Getting Unsolicited Offers to Buy Your Home? How to Know if It’s an Opportunity or a Scam

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“I want to supply you with easy funds.” “If a cash offer on your property … would interest you, please read on.”

Most homeowners are familiar with these solicitations, which come in the form of a text or letter from people or companies that want to buy your house, even if it’s not up for sale. 

Stacey Wood, a psychologist and professor at Scripps College in California, sees them a lot when she investigates cases of elder abuse and exploitation. “I’ve been meeting with clients and I can see stacks of letters. There will be phone calls interrupting our meetings, of investors who are trying to get them to sell their house.”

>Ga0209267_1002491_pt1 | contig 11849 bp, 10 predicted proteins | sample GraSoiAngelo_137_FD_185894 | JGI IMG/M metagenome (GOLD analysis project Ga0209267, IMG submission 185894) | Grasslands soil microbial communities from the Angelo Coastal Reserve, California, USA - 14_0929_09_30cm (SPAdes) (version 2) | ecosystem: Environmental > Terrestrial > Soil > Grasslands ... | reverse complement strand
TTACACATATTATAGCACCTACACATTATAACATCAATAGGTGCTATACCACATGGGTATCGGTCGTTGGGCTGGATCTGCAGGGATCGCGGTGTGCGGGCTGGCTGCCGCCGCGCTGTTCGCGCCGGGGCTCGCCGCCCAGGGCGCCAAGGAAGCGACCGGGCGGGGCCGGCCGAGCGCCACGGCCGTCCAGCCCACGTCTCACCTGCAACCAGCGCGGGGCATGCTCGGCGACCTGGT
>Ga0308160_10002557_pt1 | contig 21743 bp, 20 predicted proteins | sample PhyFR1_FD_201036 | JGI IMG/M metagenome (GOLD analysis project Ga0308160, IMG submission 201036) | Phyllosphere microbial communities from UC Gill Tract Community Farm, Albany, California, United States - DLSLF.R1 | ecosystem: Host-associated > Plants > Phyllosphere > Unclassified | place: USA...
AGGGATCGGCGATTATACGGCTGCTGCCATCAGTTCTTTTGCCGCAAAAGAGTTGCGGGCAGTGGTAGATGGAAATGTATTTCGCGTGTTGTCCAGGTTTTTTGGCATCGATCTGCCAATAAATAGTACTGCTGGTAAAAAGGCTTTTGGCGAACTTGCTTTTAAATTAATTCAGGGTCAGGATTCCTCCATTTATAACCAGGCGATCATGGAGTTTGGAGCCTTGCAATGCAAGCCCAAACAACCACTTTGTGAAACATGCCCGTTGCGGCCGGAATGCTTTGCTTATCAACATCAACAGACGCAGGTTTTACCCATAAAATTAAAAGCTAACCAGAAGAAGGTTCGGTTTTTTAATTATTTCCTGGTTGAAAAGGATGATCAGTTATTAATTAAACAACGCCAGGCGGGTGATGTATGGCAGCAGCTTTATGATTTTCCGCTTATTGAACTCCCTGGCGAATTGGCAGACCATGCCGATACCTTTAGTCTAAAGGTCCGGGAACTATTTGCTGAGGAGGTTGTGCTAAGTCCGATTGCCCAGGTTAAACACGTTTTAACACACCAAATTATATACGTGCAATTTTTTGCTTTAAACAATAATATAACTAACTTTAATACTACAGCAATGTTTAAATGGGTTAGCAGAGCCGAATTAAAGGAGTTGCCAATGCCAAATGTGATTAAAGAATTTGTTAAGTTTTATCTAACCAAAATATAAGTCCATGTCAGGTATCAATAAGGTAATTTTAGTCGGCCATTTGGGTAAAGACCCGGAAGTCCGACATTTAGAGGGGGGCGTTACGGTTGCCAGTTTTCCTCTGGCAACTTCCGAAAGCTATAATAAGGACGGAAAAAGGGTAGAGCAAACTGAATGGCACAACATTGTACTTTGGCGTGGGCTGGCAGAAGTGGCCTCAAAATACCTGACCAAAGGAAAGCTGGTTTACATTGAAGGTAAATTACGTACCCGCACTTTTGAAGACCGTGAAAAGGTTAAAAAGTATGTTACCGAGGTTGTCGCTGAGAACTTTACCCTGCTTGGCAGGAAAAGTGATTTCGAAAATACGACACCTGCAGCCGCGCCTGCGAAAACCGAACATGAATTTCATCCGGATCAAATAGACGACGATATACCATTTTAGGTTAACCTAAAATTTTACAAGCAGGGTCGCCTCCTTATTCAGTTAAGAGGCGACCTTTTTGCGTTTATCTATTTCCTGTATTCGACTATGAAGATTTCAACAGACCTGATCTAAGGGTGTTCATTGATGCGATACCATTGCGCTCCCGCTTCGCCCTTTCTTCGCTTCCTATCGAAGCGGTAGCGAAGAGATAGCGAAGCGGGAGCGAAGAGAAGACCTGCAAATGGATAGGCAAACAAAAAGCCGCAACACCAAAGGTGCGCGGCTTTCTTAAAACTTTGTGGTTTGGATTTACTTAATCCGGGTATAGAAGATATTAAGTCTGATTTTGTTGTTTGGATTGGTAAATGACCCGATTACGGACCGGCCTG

For many homeowners, these calls are a nuisance, a constant barrage of requests to buy a home that they have no desire to sell. But if you’re actually interested in selling, are they an opportunity? That might be the case, but if you decide to sell, you should take steps to protect yourself, experts say. And you might get a better deal by going the old-fashioned route and putting the house on the market.

“If you are looking to sell your house and you think the selling of it can yield profit for you, it’s much better to be simply be affirmative in engaging with a reputable sales person, a real estate agent, and market your home through those channels,” says Bryan Adamson, associate dean and professor of law at Case Western Reserve University. 

Why Am I Getting These Phone Calls and Letters About My House?

A lot of these unexpected solicitations come from real estate investors looking for properties to fix and flip or buy to hold and rent out, says Amit Darji, a New Jersey real estate investor. Those investors are often coming with a specific proposal identified for that property: For example, the investor thinks the homeowner might be interested in selling because the property would need significant work to be ready to list on the market.